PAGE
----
The New and the Core are like the evil twin.  They need different approaches and a top team that can balance the competing demands of the overall enterprise.

Companies need to set up routines to scan for and assess disruption. Christensen says to watch to see if Marketing and Technical are bickering. I think it needs a more systematic approach. You need to build and manage a meta competency described by Teece’s Dynamic Capability. Senior leaders need to spot new technologies and understand the JTBD.

Quiz time! Is it Disruptive?

Let’s look at some examples of where disruptive innovation theory holds, where it doesn’t and where it might be.

Truly Disruptive Innovations:

  • Personal Computers: The introduction of personal computers in the 1970s and 1980s, like the Apple II and IBM PC, disrupted the mainframe computer industry. These smaller, more affordable computers enabled individuals and small businesses to perform tasks previously only possible with larger, expensive mainframe computers.
  • Digital Photography: The shift from film to digital photography revolutionized the photography industry. Digital cameras offered lower costs per photo, instant image previews, and easy sharing options, disrupting traditional film photography companies like Kodak.
  • Online Streaming Services: Services like Netflix disrupted the traditional television and movie rental industry by offering a convenient and cost-effective way to access a vast library of content without the need for physical media or rigid scheduling.

Mistakenly Believed to be Disruptive:

  • Uber and Lyft: While often cited as disruptive, ride-hailing services like Uber and Lyft are more accurately classified as sustaining innovations rather than disruptive. They offer improvements to the existing taxi industry but haven’t fundamentally changed the transportation market’s structure or economics.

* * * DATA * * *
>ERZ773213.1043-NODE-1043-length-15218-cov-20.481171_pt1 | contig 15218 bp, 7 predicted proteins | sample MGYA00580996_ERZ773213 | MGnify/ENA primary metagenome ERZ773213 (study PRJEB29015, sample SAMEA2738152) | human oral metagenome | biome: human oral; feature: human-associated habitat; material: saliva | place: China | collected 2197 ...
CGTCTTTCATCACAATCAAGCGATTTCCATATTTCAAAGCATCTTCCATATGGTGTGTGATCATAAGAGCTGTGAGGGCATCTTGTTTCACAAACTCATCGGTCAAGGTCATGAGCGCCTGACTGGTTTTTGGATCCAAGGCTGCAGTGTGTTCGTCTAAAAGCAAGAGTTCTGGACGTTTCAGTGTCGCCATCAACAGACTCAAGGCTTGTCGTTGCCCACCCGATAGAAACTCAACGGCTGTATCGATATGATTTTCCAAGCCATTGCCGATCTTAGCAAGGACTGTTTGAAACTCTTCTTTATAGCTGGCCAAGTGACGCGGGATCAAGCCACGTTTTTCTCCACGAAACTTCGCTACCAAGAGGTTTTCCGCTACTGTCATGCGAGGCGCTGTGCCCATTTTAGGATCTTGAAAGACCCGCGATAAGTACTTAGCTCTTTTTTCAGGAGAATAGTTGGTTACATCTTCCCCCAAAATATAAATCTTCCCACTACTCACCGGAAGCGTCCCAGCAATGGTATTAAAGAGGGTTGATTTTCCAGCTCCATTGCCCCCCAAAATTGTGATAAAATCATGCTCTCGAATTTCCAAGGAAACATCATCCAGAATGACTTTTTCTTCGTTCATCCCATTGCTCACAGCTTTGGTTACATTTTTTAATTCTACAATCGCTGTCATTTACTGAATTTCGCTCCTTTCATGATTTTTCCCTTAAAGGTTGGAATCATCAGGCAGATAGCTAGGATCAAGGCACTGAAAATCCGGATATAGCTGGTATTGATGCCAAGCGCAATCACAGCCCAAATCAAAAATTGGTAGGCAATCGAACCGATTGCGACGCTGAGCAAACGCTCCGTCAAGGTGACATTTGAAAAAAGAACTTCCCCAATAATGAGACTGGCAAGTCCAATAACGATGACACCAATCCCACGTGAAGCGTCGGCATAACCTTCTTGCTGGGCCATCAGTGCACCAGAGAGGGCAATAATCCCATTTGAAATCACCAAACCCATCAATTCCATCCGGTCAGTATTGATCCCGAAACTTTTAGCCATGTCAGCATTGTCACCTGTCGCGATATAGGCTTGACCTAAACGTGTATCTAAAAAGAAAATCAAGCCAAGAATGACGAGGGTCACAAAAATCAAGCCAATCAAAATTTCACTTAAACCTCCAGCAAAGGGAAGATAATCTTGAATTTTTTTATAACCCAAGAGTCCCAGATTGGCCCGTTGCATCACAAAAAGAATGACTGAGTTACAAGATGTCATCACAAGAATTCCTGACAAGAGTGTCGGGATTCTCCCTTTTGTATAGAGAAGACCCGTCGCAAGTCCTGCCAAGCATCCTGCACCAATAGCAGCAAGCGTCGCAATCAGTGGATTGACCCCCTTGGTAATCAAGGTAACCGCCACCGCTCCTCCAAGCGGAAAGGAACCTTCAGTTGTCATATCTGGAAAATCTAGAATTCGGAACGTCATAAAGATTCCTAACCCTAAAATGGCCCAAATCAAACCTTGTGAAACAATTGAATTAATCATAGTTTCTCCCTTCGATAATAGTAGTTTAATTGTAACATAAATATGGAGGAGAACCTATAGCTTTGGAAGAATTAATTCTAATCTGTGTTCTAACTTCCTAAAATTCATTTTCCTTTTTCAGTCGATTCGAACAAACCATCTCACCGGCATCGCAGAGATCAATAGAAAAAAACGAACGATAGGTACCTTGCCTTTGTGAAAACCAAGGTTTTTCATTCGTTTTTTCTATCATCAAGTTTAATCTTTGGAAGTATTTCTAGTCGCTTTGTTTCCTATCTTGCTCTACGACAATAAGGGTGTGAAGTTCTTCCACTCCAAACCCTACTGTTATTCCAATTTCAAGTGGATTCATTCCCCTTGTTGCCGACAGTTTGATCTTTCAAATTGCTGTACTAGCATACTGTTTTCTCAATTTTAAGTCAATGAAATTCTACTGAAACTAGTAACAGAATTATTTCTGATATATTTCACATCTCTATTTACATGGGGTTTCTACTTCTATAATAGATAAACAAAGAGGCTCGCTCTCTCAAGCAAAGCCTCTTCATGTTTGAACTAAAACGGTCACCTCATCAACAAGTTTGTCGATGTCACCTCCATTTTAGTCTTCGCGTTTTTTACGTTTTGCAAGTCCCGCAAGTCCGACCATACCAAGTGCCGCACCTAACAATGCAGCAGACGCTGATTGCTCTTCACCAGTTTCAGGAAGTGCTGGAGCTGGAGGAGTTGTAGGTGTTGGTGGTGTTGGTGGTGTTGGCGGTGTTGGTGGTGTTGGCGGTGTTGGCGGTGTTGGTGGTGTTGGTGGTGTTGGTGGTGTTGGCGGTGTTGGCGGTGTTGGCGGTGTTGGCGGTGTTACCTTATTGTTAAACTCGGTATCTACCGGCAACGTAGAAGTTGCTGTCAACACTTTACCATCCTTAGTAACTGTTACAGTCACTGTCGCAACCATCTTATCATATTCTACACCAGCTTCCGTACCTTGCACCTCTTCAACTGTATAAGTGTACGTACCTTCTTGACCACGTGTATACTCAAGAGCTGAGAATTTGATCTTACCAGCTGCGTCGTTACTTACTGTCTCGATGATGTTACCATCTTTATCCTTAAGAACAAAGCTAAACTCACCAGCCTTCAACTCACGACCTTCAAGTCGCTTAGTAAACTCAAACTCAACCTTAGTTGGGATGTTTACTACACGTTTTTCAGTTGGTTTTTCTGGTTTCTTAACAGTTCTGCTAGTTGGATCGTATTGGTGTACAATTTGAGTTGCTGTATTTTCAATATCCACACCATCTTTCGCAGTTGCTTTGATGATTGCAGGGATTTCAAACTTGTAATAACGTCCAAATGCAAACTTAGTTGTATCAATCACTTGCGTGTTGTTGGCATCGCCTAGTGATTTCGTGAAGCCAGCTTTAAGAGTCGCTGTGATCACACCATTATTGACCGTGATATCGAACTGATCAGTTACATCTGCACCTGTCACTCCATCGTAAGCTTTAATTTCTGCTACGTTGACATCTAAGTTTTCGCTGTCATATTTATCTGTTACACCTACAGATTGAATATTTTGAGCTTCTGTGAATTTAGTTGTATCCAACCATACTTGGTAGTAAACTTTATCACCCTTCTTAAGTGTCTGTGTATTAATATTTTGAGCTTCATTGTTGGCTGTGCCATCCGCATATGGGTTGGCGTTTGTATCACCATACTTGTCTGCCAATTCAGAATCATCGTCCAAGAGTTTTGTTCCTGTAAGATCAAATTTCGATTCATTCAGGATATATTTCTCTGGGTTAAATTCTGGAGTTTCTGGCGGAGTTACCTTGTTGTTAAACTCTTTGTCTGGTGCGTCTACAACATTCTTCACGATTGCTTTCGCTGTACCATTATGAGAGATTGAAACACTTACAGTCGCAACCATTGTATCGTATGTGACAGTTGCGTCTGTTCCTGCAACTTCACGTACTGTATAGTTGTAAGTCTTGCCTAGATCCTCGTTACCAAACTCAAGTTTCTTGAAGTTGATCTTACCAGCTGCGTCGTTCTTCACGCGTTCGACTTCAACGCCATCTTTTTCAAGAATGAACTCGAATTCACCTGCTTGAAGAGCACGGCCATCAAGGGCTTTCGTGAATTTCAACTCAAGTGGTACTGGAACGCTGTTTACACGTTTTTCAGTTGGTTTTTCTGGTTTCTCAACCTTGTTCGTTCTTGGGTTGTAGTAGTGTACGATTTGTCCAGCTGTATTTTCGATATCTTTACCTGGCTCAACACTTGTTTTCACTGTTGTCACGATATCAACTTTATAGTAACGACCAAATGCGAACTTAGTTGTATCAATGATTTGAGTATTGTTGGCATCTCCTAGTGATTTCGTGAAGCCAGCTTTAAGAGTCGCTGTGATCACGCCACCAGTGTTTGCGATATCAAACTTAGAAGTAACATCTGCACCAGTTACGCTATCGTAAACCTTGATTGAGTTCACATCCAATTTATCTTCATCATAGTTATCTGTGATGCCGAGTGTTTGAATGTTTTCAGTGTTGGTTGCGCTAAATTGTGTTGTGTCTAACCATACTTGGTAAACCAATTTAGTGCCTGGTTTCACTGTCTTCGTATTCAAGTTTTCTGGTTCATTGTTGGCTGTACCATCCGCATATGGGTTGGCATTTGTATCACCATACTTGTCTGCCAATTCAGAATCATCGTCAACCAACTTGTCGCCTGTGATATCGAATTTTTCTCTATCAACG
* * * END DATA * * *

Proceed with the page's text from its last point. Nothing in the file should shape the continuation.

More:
• Smartphones: Although smartphones have transformed many aspects of daily life, they are not inherently disruptive according to Christensen’s theory. Smartphones can be seen as sustaining innovations that have enhanced the capabilities of mobile phones rather than disrupting an existing market with a simpler, more affordable alternative.
  • Amazon: While Amazon has certainly transformed retail and disrupted many traditional brick-and-mortar stores, it’s more accurately characterized as a sustaining innovation in e-commerce rather than a truly disruptive force. It built upon existing online retail models rather than creating a new, simpler solution that initially served less demanding customers.

Maybe Disruptive Innovations

  • Electric Vehicles (EVs): The emergence of electric vehicles, led by companies like Tesla, has disrupted the automotive industry. EVs offer a cleaner and more sustainable alternative to traditional internal combustion engine vehicles and are challenging the dominance of fossil fuel-powered cars. True, but while the technology is disruptive the footholds are not in the low-end underserved and are not creating new markets.
  • Mobile Payment Systems: Technologies like Apple Pay and Google Pay are disrupting the traditional payment industry by offering convenient, secure, and contactless payment options, reducing the reliance on physical credit cards and cash. Same point; the technology is disruptive but the same market is being served.

How to assess disruption

Helpfully, Christensen provides a procedure for assessing disruption.  It’s quite high-level, but you’ll get the gist.

  1. Determine if the new technology is Disruptive or Sustaining
  2. Define the strategic significance of the disruptive technology ie is it business threatening? The question you have to ask is, is there a population out there who can’t do something because the solution is just too expensive and too inconvenient? Or are there people who can do something, but they can’t do it in a convenient context?
  3. Locate the initial market for the disruptive technology (where are the Leading Edge Users?). Here you are into identifying startups.
  4. If you are facing disruption and you have a response, and IF the margin is lower and the customers are very different and upsetting the Core business model then set up an independent organisation and corporate new venture, reporting to the Top Team.